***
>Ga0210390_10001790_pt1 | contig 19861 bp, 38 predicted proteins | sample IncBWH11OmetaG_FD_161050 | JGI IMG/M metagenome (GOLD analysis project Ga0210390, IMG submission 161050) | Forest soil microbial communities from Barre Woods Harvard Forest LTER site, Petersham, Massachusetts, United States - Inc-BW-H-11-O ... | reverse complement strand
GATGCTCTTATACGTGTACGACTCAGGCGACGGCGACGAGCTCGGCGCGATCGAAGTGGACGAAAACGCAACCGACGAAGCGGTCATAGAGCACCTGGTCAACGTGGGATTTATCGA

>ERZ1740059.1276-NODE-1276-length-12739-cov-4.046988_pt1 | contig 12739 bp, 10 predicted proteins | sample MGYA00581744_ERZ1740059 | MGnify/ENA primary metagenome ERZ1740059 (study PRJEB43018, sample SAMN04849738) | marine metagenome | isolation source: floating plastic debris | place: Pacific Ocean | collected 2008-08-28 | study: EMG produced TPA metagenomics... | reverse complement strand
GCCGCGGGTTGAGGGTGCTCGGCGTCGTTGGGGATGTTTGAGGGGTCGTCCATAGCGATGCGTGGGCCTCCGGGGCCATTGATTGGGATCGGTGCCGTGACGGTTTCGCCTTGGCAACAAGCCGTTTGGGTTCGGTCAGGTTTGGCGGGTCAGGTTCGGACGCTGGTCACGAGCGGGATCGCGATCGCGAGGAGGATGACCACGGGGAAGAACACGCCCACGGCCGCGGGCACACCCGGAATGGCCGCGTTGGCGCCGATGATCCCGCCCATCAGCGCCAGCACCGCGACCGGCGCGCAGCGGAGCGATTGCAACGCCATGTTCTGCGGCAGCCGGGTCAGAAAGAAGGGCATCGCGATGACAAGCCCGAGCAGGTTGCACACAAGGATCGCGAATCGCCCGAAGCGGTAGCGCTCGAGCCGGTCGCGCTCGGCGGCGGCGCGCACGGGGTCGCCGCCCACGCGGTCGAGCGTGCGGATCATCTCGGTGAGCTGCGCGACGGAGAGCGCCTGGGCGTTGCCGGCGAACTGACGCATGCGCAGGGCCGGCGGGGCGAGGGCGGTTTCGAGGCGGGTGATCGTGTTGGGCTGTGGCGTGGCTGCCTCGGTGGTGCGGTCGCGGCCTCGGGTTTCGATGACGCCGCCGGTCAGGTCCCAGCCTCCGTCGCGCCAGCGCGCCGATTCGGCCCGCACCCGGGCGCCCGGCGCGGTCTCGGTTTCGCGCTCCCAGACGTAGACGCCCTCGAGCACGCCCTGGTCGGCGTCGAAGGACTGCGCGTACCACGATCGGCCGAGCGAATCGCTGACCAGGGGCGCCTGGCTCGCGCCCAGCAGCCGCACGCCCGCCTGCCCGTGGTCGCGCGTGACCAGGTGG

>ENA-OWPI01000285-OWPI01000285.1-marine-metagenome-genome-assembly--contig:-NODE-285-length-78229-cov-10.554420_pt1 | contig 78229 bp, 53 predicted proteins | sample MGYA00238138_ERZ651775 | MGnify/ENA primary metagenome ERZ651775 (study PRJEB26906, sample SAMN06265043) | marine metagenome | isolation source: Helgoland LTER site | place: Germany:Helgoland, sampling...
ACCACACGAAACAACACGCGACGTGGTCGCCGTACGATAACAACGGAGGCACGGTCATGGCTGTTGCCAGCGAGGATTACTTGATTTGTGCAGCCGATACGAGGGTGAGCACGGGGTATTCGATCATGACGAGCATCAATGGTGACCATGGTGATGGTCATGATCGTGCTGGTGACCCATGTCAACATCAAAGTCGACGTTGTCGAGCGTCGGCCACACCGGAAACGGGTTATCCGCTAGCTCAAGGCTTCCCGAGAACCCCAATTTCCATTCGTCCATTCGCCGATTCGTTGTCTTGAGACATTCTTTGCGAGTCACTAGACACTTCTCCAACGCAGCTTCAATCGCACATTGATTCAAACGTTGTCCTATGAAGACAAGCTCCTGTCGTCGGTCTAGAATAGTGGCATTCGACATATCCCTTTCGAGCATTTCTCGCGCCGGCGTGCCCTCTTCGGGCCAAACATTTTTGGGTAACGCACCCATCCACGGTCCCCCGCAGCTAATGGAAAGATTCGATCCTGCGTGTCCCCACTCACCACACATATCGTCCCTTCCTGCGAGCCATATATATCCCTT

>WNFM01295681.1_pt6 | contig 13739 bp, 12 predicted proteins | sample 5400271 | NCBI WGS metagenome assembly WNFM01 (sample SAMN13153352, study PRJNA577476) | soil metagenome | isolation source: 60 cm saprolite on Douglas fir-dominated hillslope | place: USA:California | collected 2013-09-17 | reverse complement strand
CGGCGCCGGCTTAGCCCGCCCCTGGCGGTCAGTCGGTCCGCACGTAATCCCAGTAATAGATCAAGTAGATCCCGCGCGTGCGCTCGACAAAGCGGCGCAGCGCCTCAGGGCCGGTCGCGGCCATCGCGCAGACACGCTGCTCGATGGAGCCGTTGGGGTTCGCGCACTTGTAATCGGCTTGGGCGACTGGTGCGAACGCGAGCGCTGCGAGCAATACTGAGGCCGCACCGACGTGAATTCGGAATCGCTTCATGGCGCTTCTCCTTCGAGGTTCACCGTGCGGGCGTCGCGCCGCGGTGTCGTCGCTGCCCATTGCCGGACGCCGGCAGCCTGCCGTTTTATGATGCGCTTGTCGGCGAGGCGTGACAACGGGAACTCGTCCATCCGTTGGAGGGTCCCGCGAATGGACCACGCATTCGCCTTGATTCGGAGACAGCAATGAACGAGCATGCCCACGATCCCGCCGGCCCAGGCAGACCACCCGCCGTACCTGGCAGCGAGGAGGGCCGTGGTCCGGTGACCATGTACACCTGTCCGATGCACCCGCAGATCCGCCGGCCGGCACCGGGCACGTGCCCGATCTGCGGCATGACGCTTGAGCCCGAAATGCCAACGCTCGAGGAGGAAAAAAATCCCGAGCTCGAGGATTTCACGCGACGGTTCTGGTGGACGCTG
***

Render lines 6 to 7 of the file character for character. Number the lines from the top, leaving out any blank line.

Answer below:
ACCACACGAAACAACACGCGACGTGGTCGCCGTACGATAACAACGGAGGCACGGTCATGGCTGTTGCCAGCGAGGATTACTTGATTTGTGCAGCCGATACGAGGGTGAGCACGGGGTATTCGATCATGACGAGCATCAATGGTGACCATGGTGATGGTCATGATCGTGCTGGTGACCCATGTCAACATCAAAGTCGACGTTGTCGAGCGTCGGCCACACCGGAAACGGGTTATCCGCTAGCTCAAGGCTTCCCGAGAACCCCAATTTCCATTCGTCCATTCGCCGATTCGTTGTCTTGAGACATTCTTTGCGAGTCACTAGACACTTCTCCAACGCAGCTTCAATCGCACATTGATTCAAACGTTGTCCTATGAAGACAAGCTCCTGTCGTCGGTCTAGAATAGTGGCATTCGACATATCCCTTTCGAGCATTTCTCGCGCCGGCGTGCCCTCTTCGGGCCAAACATTTTTGGGTAACGCACCCATCCACGGTCCCCCGCAGCTAATGGAAAGATTCGATCCTGCGTGTCCCCACTCACCACACATATCGTCCCTTCCTGCGAGCCATATATATCCCTT

>WNFM01295681.1_pt6 | contig 13739 bp, 12 predicted proteins | sample 5400271 | NCBI WGS metagenome assembly WNFM01 (sample SAMN13153352, study PRJNA577476) | soil metagenome | isolation source: 60 cm saprolite on Douglas fir-dominated hillslope | place: USA:California | collected 2013-09-17 | reverse complement strand